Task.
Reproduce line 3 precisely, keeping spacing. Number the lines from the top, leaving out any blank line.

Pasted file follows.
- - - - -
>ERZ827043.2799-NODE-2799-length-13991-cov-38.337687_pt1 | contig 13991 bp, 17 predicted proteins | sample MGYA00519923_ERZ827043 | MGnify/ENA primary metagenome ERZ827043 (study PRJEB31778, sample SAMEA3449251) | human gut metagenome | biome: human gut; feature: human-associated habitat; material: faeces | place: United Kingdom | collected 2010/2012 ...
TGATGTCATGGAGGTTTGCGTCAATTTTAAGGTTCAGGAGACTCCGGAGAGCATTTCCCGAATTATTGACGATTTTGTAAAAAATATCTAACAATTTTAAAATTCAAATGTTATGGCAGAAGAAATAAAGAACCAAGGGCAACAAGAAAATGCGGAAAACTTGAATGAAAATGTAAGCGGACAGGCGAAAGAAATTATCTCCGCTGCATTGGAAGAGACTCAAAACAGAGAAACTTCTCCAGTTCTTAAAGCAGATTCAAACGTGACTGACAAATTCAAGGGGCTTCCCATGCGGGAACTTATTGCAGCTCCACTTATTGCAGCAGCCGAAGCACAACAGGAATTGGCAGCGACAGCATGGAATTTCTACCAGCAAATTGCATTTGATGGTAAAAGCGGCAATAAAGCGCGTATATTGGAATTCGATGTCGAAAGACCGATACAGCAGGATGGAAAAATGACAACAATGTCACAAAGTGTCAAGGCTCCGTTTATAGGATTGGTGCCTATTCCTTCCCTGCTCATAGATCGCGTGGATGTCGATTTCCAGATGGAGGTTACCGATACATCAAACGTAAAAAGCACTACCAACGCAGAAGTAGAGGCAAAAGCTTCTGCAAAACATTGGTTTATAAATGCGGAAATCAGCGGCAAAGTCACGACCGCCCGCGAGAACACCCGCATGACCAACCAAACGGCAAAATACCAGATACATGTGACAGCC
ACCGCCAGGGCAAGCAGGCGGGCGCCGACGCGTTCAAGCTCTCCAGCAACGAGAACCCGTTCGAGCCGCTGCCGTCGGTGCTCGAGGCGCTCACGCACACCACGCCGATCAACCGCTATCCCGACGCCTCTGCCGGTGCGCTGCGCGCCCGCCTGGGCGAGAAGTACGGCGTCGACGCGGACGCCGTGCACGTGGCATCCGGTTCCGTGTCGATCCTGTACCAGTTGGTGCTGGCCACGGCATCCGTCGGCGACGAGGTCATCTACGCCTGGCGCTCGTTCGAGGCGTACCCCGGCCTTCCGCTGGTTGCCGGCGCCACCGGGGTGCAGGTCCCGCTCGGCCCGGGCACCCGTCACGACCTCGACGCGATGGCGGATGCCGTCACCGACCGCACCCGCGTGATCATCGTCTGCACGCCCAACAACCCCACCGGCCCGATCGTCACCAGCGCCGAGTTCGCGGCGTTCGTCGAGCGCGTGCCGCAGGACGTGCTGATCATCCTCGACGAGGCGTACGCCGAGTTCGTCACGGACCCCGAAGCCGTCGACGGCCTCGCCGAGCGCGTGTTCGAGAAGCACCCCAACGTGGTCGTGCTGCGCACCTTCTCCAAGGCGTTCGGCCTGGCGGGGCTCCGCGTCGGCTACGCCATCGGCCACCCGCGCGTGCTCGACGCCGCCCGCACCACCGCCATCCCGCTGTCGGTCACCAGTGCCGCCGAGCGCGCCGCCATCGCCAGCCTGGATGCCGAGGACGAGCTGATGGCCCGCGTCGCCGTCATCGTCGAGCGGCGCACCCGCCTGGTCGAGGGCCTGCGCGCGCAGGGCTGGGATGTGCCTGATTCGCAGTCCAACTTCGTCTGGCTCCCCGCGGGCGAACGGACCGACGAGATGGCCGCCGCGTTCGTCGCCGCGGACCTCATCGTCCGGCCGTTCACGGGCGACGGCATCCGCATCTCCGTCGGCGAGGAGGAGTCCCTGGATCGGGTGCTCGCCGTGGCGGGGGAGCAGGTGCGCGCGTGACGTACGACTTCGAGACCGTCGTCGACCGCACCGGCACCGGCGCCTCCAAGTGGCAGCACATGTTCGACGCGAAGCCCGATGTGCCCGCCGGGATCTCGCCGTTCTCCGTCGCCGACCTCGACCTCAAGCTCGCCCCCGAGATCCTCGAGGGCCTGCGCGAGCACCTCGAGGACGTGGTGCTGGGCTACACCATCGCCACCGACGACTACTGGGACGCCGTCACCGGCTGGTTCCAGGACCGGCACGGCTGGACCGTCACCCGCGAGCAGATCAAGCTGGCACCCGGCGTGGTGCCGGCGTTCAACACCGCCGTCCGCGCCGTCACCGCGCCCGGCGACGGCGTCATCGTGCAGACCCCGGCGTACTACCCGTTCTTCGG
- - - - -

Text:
ACCGCCAGGGCAAGCAGGCGGGCGCCGACGCGTTCAAGCTCTCCAGCAACGAGAACCCGTTCGAGCCGCTGCCGTCGGTGCTCGAGGCGCTCACGCACACCACGCCGATCAACCGCTATCCCGACGCCTCTGCCGGTGCGCTGCGCGCCCGCCTGGGCGAGAAGTACGGCGTCGACGCGGACGCCGTGCACGTGGCATCCGGTTCCGTGTCGATCCTGTACCAGTTGGTGCTGGCCACGGCATCCGTCGGCGACGAGGTCATCTACGCCTGGCGCTCGTTCGAGGCGTACCCCGGCCTTCCGCTGGTTGCCGGCGCCACCGGGGTGCAGGTCCCGCTCGGCCCGGGCACCCGTCACGACCTCGACGCGATGGCGGATGCCGTCACCGACCGCACCCGCGTGATCATCGTCTGCACGCCCAACAACCCCACCGGCCCGATCGTCACCAGCGCCGAGTTCGCGGCGTTCGTCGAGCGCGTGCCGCAGGACGTGCTGATCATCCTCGACGAGGCGTACGCCGAGTTCGTCACGGACCCCGAAGCCGTCGACGGCCTCGCCGAGCGCGTGTTCGAGAAGCACCCCAACGTGGTCGTGCTGCGCACCTTCTCCAAGGCGTTCGGCCTGGCGGGGCTCCGCGTCGGCTACGCCATCGGCCACCCGCGCGTGCTCGACGCCGCCCGCACCACCGCCATCCCGCTGTCGGTCACCAGTGCCGCCGAGCGCGCCGCCATCGCCAGCCTGGATGCCGAGGACGAGCTGATGGCCCGCGTCGCCGTCATCGTCGAGCGGCGCACCCGCCTGGTCGAGGGCCTGCGCGCGCAGGGCTGGGATGTGCCTGATTCGCAGTCCAACTTCGTCTGGCTCCCCGCGGGCGAACGGACCGACGAGATGGCCGCCGCGTTCGTCGCCGCGGACCTCATCGTCCGGCCGTTCACGGGCGACGGCATCCGCATCTCCGTCGGCGAGGAGGAGTCCCTGGATCGGGTGCTCGCCGTGGCGGGGGAGCAGGTGCGCGCGTGACGTACGACTTCGAGACCGTCGTCGACCGCACCGGCACCGGCGCCTCCAAGTGGCAGCACATGTTCGACGCGAAGCCCGATGTGCCCGCCGGGATCTCGCCGTTCTCCGTCGCCGACCTCGACCTCAAGCTCGCCCCCGAGATCCTCGAGGGCCTGCGCGAGCACCTCGAGGACGTGGTGCTGGGCTACACCATCGCCACCGACGACTACTGGGACGCCGTCACCGGCTGGTTCCAGGACCGGCACGGCTGGACCGTCACCCGCGAGCAGATCAAGCTGGCACCCGGCGTGGTGCCGGCGTTCAACACCGCCGTCCGCGCCGTCACCGCGCCCGGCGACGGCGTCATCGTGCAGACCCCGGCGTACTACCCGTTCTTCGG